Monday, October 3, 2016

SCIENCE FICTION OFTEN LEADS REAL SCIENCE BY DECADES







From Buck Rogers’ space suit, to the flip phones where the message was usually, ‘Beam me up Scotty,’ science fiction has been the catalyst for many scientific developments. 



One of my old man diatribes is that cell phones have become a grafted appendage on the human race.   Whether running from a terrorist attack, walking down the street or sitting in a restaurant, people can’t ignore their cell phones.
 
Stephen King wrote an apocalyptic novel titled: Cell.   The story line begins where every cell phone provider is hacked and infected with a virus that causes people to turn into murderous psychopaths when they try to make a phone call.   The only people that aren’t affected are people that have forgotten their phones or old buzzards like me that rarely use one



We know that the human brain is effectively a biological computer chip with circuits and wiring that determine our intelligence and actions.   We also know that when certain sections of the brain are desensitized or damaged, behaviors can be modified.   

The brain gives off electrical pulses that can be measured, and for years, scientist have been trying to decode these voltage readings.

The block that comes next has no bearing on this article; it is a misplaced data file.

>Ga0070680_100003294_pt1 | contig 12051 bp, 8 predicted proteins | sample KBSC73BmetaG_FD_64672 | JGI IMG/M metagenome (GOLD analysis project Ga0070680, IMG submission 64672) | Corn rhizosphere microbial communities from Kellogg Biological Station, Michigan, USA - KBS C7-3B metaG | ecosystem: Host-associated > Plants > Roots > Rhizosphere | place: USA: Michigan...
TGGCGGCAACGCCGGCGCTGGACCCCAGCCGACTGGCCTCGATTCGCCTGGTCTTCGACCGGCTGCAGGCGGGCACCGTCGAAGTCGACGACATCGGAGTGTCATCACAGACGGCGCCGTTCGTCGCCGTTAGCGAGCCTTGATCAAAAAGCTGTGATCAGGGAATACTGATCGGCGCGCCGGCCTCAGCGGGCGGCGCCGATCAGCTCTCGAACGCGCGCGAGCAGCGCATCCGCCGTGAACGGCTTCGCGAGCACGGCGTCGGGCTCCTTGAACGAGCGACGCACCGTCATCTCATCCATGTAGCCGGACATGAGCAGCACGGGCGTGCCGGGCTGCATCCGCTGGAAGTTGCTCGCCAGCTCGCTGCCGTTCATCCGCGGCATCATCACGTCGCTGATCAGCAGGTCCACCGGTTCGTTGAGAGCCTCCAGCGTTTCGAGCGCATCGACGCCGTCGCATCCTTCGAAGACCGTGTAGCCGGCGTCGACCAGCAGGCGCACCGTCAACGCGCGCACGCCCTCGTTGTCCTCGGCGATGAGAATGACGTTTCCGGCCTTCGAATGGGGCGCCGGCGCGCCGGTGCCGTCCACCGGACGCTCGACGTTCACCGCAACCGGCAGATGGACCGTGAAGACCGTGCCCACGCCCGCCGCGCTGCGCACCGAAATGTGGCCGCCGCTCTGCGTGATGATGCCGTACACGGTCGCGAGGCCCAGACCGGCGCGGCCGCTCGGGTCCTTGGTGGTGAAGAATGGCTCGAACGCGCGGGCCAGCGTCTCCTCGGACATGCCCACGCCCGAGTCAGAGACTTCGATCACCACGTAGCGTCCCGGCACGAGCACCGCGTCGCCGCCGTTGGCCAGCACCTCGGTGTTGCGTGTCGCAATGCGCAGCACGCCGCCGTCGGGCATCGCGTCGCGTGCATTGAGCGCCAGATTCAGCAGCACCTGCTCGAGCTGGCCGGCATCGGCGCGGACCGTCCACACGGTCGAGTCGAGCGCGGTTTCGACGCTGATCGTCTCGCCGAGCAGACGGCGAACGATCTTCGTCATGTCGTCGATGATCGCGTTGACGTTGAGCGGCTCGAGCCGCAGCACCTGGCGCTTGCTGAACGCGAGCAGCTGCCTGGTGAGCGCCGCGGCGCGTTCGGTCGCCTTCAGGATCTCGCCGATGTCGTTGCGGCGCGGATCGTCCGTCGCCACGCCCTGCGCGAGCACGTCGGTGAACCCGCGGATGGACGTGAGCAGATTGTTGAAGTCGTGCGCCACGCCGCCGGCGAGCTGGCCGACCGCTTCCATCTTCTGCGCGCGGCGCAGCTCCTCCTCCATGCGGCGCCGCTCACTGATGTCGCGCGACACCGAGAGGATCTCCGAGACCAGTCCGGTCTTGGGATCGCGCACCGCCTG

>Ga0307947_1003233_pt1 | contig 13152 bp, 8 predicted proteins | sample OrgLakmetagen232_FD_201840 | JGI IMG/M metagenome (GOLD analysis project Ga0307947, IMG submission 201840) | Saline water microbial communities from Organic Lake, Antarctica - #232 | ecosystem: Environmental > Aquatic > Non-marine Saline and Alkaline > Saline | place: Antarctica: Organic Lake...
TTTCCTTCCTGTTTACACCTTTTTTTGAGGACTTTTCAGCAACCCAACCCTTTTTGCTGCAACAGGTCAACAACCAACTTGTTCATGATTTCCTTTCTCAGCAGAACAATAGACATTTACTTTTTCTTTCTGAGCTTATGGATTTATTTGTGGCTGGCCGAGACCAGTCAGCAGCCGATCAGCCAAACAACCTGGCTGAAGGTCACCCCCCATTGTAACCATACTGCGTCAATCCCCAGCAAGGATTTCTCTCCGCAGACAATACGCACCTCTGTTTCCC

If you could modify these voltages could you reprogram the brain? Will the time come when the brain could be reprogrammed by downloading an app?  

It might start out as a medical research to repair brain function for Parkinson or Alzheimer etc.     But let your mind conceive programmable humans.   



Is this a possibility or a probability?      And how far in the future?


the Ol’Buzzard

3 comments:

  1. Let's hope it never becomes a possibility. But even if it does, I expect to be dead by then, thank goodness.

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  2. Cell reaaaaaaaaaaaly freaked me out.

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  3. Just watched this the other day. Asks the same questions, gives even more scary answers than you, Ol'Buzzard
    http://www.ted.com/talks/sam_harris_can_we_build_ai_without_losing_control_over_it

    ReplyDelete

COMMENT: Ben Franklin said, "I imagine a man must have a good deal of vanity who believes, and a good deal of boldness who affirms, that all doctrines he holds are true, and all he rejects are false."